Saturday 16 December 2017

Man must hand back €900k he claims aunt gave him from sale of her house

Tim Healy

A MAN has lost an appeal against an order that he return around €900,000 he claimed his widowed and childless aunt gave him as a gift from the €2.8m proceeds of the sale of her Dublin home.

The man, who cannot be named, must hand over the money and assets he bought with it to a court-appointed committee set up to look after her interests after she was admitted to a nursing home with dementia in 2010.

He must also move out of another  house in his aunt's native county which she had bought with €744,000 from the proceeds of the Dublin sale.

The Supreme Court affirmed a High Court order that he had used  undue influence on his  aunt to obtain the money at a time when she was probably in the early stages of dementia.

The assets include farm machinery bought by a business the nephew worked for and in which he invested €322,000 of the money.  The machinery is to be handed over by this Friday by the nephew and two brothers who own the machinery firm, the Supreme Court said.

They also include two apartments in Poland which the nephew claimed he bought for €215,000 for a Polish woman. 

The High Court decided he had done this to ensure the money would not be available once his aunt became a ward of court  in January 2010 following legal moves on behalf of other relatives.

On behalf of a three-judge Supreme Court, Mr Justice John MacMenamin agreed with High Court judge Kevin Feeney's findings that the removal of large sums of monies from the aunt's bank account over a year-long period in 2008 and 2009 was the result of the nephew's express influence.

The High Court ruled he had sought to exercise control and dominion over his aunt to ensure she acted in accordance with his wishes and for his benefit.

It had also found the nephew's dealings with his aunt's solicitor were dishonest in his clear steps to bring about the sale of her Dublin home.

Concern about her ability to look after herself alone in her Dublin home was raised by neighbours in 2006 when she was admitted to hospital.

When she came out, she went to live in her native county in the care of the nephew who was close to her from an early age and visited her regularly in Dublin.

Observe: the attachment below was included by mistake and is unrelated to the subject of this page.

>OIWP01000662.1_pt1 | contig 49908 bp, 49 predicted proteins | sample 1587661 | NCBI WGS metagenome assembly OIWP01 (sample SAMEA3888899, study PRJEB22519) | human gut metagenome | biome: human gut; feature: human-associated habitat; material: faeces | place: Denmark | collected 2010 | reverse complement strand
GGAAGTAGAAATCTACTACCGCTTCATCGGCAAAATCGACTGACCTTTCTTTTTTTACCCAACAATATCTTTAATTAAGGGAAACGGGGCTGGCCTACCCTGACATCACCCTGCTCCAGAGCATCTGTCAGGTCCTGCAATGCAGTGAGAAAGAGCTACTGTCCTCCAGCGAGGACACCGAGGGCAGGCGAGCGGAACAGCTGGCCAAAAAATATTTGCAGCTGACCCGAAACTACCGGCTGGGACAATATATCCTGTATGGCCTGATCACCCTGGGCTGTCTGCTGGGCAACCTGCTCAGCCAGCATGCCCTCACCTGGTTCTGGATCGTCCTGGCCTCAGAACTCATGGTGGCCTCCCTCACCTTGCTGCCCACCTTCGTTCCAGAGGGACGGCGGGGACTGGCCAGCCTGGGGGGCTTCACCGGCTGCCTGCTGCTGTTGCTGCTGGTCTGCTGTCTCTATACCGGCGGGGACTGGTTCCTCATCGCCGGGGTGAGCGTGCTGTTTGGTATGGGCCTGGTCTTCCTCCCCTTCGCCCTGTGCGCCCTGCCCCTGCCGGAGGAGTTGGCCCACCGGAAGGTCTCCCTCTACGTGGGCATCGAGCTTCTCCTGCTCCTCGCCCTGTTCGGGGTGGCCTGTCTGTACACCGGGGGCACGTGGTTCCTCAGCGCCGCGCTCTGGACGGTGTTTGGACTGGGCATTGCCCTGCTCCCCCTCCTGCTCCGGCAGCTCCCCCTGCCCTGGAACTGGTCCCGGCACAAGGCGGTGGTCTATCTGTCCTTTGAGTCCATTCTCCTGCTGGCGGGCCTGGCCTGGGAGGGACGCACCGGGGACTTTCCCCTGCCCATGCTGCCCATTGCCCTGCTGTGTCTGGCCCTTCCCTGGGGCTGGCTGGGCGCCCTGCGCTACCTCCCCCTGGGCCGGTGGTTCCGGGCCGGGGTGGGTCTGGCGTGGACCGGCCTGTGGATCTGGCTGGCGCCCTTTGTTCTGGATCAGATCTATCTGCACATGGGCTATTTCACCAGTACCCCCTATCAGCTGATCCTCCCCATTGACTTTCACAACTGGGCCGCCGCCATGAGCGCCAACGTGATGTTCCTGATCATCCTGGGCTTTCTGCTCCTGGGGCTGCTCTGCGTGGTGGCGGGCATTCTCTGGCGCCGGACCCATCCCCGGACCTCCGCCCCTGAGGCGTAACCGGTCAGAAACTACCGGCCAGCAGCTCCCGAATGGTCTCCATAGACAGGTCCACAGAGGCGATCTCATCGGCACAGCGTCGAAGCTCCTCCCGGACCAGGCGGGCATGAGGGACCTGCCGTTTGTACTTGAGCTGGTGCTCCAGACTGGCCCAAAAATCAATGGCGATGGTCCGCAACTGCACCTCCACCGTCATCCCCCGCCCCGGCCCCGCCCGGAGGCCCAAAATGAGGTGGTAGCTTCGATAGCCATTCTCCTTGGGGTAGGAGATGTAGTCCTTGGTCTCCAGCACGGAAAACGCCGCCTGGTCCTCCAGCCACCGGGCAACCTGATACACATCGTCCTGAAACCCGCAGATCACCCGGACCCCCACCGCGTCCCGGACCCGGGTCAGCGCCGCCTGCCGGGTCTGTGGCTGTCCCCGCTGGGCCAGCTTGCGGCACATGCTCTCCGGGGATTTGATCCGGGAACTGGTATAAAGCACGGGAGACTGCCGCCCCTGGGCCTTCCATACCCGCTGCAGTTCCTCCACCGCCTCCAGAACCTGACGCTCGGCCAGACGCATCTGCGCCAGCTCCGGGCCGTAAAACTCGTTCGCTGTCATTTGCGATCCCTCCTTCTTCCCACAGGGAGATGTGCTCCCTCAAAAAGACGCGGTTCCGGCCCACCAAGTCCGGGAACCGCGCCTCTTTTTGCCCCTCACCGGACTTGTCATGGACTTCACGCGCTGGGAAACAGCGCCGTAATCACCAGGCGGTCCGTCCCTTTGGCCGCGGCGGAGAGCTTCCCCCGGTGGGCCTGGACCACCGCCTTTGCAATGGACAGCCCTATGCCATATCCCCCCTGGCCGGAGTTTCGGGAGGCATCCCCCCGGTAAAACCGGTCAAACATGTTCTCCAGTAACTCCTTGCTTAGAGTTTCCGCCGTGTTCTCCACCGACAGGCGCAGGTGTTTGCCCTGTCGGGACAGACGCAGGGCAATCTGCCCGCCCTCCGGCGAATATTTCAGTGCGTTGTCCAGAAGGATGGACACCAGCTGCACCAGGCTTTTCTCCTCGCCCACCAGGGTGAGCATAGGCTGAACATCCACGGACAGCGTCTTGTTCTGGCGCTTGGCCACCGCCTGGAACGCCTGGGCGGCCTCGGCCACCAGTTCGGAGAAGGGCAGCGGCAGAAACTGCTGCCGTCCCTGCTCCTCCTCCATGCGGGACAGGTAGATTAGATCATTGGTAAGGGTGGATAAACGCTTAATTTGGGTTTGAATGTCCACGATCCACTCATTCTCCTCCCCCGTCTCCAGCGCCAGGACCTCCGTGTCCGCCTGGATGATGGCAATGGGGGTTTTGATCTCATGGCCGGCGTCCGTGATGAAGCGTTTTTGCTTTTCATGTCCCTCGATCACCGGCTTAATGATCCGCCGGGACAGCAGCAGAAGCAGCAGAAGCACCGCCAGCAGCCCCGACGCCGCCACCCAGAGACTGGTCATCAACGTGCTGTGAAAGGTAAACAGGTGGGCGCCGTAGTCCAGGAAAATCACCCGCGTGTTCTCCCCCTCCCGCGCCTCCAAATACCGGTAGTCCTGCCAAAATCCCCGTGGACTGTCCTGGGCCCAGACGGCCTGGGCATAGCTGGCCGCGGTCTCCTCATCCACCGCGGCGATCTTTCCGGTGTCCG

The High Court found however that almost immediately he put pressure on her to sell  her Dublin home including by using a forged Department of Social and Family Affairs-headed letter threatening her the State would take possession of the house and sell it.

When she bought another house in her native county using €744,000 from the Dublin sale proceeds, he attempted to have it put in their joint names, it was also found.

The High Court said there had been no credible evidence that his aunt received legal or financial advice once the €1.9m left over from the Dublin sale was lodged to her bank account, up to and after a final withdrawal of €500,000 was made from it in 2009.

The nephew had also given false testimony in relation to the Poland apartment purchases and had accepted himself that part of his evidence in relation to it was "rubbish", the High Court judge also said

Once the nephew learned there was to be an imminent examination of his aunt's mental capacity, which led to her being made a ward of court, he was involved in the cancellation of that appointment and then used his influence to withdraw almost a third of the remaining funds in her account.

Mr Justice MacMenamin said yesterday the nephew had in his appeal tried to lay emphasis on short excerpts of evidence presented to the High Court when the broader picture conveyed a different impression.

His claim that his aunt received independent advice on how the money was invested was not backed up by him despite opportunities to do so during the appeal.

The findings of the High Court judge against him were based on credible weighty testimony and the inferences drawn from it were based on clear supporting evidence, Mr Justice MacMenamin said.

The High Court was well entitled to hold he had not discharged the onus to show the gift was "the independent and well understood act of a person in a position to exercise free judgment".

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